What home, what duty, what love we left behind - it would not have been possible for us to say it ourselves. We were nothing more than two wanderers at that moment, two wanderers between forgetting and not knowing, riders on foot, knights of the abandoned ideal. Yet in this, as well as in the unchanging sound of the crushed leaves and the constant rough sound of the unsettled wind, was the reason of being for our farewell and our return, because since we knew neither the how of the way nor the why, we did not know whether we came or went. And around us, with its sadness, the sound of the leaves falling apart, which we did not see falling, nor knew where they were falling, put the forest to sleep.
Fernando Pessoa: Livro do Desassossego - The Book of Disquiet
The text by Fernando Pessoa reminds me of a wandering I did some years ago on a damp gray day in the wooded hills somewhere in northeastern Switzerland. I took photos on the way - as I always do when I’m wandering on my own ways. Towards the evening, into the twilight, into the beginning darkness of the night, I was walking on narrow paths in a forest, where I met no human soul other than my own, I was thrown back on myself, so I started talking to myself.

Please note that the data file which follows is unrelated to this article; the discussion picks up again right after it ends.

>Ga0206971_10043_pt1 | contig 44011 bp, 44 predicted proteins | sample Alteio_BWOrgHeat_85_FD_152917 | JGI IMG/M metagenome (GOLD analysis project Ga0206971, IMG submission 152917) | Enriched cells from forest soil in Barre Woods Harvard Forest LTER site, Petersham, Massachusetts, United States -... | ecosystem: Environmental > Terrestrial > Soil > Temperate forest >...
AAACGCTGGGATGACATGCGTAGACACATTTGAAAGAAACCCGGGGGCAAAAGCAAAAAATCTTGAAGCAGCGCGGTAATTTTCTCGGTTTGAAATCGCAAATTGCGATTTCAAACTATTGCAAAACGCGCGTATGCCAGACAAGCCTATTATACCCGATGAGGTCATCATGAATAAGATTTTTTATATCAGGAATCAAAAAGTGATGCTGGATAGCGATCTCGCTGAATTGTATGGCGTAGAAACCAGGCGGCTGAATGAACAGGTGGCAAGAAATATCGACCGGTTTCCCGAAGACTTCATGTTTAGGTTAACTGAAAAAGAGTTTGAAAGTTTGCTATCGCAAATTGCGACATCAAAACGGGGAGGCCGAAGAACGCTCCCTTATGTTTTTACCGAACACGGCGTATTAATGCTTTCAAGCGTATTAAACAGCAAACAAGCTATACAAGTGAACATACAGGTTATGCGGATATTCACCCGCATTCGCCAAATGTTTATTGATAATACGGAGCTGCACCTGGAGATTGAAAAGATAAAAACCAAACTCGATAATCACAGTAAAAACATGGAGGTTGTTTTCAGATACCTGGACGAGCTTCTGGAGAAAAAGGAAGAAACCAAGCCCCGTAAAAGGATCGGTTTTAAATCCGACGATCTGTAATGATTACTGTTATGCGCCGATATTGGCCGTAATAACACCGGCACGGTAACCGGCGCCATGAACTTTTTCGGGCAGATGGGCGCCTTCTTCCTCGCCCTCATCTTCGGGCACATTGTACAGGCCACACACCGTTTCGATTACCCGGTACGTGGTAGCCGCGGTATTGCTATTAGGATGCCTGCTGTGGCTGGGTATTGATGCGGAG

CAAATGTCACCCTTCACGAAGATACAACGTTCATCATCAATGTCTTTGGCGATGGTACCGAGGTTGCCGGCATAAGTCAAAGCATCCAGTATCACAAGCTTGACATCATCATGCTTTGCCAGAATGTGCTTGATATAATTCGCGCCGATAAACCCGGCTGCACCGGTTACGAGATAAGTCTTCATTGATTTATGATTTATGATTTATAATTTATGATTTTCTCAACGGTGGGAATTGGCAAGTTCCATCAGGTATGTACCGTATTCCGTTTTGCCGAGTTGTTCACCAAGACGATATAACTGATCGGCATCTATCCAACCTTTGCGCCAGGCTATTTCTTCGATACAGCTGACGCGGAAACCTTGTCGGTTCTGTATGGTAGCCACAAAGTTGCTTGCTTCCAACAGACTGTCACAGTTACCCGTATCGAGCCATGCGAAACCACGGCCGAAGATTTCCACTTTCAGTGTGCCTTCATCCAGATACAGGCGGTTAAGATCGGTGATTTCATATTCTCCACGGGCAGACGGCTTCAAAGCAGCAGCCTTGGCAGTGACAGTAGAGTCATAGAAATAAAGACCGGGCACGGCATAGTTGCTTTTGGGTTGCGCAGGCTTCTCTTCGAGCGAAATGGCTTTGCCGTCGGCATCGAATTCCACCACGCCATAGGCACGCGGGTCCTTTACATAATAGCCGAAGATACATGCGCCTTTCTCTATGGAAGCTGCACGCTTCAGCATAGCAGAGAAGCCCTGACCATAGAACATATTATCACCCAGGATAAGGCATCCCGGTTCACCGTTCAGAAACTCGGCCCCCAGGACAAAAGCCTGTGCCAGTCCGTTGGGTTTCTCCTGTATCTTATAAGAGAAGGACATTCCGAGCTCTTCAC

And that’s how I imagine Pessoa’s wanderer as well: wandering alone, into the beginning darkness (although it is "not dark" in Pessoa's forest - "an undetermined sun had to exist somewhere").
Who are the "two wanderers" in Pessoa's text? "We went separately and united at the same time on the wildly winding paths in the forest. (...) No one wanted to know about the other, and yet none would have gone on without the other. (...) Who were we? Two beings or two forms of just one being? We didn't know, nor did we ask. (...)"
The longer I wandered, the further the past and the future moved away from me, and the further the pure present of my movement expanded into the unknown landscape, which became increasingly unreal due to the increasing twilight, and finally everything fell into one.
© Fredi Hüberli